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ENGLISH ²Ô¾®¿ÕÅÄµÄÑ¸À×ÏÂÔØÁ´½Ó Fredericks Motives for the War.Marriage of William Augustus.Testimony of Lord Macaulay.Frederick and his Allies.Visit to Dresden.Military Energy.Charles Albert chosen Emperor.The Coronation.Effeminacy of the Saxon Princes.Disappointment and Vexation of Frederick.He withdraws in Chagrin.The Cantonment on the Elbe.Winter Campaigning.The Concentration at Chrudim.As General Daun approached the city, the Prussian general who had been left in command of the small garrison there sent word to him that, should he menace Dresden with his forces, the Prussian commander would be under the necessity of setting fire to the suburbs, as a measure of self-defense. Daun, expostulating vehemently against so cruel an act, regardless of the menace, approached the city on the 9th of November, and at midnight commenced rearing his batteries for the bombardment. In the mean time the Prussian general had filled many of the largest houses with combustibles. As the clock struck three in the morning the torch was applied. The unhappy inhabitants had but three hours notice that their houses were to be surrendered to destruction. Instantly the flames burst forth with terrific fury in all directions. Sir Andrew Mitchel, who witnessed the conflagration, writes:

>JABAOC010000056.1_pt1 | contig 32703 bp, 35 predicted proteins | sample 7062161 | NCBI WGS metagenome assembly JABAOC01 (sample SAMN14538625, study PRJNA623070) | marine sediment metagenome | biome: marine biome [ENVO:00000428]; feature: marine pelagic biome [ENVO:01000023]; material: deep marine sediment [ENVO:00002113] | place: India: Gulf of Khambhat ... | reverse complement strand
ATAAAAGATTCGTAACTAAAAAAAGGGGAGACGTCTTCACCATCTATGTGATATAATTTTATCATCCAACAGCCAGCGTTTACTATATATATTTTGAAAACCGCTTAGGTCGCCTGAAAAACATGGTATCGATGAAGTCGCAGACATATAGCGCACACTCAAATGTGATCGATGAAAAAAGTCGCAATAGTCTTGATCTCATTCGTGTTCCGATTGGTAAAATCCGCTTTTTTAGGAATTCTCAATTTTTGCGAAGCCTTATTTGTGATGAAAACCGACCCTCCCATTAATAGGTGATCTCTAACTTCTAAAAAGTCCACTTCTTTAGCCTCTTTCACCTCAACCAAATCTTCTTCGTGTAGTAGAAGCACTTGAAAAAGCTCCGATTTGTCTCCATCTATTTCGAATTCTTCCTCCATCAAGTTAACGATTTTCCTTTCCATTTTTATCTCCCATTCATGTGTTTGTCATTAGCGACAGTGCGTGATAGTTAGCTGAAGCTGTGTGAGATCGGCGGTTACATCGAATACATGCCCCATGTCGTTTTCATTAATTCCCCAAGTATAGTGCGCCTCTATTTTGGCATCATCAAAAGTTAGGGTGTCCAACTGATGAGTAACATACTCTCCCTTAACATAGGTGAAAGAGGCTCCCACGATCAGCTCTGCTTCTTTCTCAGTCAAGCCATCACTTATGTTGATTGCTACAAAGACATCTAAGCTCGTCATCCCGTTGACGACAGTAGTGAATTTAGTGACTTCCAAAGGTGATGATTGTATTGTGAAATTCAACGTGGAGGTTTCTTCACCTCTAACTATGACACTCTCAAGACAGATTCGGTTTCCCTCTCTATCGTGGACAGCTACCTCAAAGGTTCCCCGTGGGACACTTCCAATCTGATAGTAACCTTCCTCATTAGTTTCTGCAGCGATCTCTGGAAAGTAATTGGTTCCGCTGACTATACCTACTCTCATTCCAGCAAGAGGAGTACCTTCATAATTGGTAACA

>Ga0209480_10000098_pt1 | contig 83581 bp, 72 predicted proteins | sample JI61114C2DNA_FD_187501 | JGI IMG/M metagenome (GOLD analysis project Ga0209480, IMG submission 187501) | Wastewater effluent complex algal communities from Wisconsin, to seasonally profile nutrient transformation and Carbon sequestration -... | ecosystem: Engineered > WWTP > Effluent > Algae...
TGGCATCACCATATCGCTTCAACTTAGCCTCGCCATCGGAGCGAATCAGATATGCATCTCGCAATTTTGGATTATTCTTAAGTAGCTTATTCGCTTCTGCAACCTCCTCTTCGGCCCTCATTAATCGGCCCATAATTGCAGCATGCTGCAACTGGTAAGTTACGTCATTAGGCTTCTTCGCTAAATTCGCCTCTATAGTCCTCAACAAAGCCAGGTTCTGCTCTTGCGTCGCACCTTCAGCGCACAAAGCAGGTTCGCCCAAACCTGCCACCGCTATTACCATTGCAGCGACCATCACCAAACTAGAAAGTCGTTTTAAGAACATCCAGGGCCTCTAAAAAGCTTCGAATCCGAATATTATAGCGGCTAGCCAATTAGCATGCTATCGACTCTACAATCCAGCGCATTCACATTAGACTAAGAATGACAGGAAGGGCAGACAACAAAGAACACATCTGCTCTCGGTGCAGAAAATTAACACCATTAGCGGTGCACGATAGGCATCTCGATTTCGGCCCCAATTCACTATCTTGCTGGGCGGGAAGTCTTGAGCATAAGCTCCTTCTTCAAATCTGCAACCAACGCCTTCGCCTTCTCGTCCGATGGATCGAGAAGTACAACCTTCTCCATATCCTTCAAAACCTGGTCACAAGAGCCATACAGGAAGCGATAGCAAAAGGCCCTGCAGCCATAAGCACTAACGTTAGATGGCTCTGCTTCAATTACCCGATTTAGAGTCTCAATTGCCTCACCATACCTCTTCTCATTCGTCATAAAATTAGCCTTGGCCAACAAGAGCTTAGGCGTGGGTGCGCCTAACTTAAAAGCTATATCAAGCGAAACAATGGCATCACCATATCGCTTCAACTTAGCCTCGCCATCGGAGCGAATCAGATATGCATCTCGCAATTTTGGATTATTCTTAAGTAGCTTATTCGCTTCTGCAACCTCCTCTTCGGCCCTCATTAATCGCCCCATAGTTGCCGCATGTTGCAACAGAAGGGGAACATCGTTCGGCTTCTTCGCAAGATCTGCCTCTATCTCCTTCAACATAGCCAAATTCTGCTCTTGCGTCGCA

The Elbe was now frozen. The storms of winter covered the icy fields with snow. Daun retired to Dresden. Frederick established himself in the little town of Freiberg, about thirty miles southwest from Dresden. His troops were in cantonments in the adjoining villages. Here he took up his abode in a humble cottage. Thus terminated the fourth campaign of the Seven Years War.
Thrice Frederick in person led the charge against the advancing foe. He had three horses shot under him. A gold snuffbox in his pocket was flattened by a bullet. His friends entreated him not thus to peril a life upon which every thing depended. He was deaf to all remonstrances. It is manifest that, in his despair, he sought a soldiers grave.All Europe, England alone excepted, was aroused against him. Armies were every where being marshaled. The press of all continental Europe was filled with denunciations of his crimes and encroachments. Not all his efforts to assume a careless air411 could efface from his countenance the impression left there by the struggles of his soul. His features, as seen in a portrait painted about this time, are expressive of the character of an anxious and unhappy man.As is usual under such circumstances, a quarrel arose among his officers. Young Leopold proposed one plan, Marshal Schwerin another. They were both bold, determined men. Frederick found it difficult to keep the peace between them. It was now October. Winter, with its piercing gales, and ice, and snow, was fast approaching. It was necessary to seek winter quarters. Frederick, with the main body of his army, took possession of Budweis, on the Upper Moldau. A detachment was stationed at Neuhaus, about thirty miles northeast of Budweis.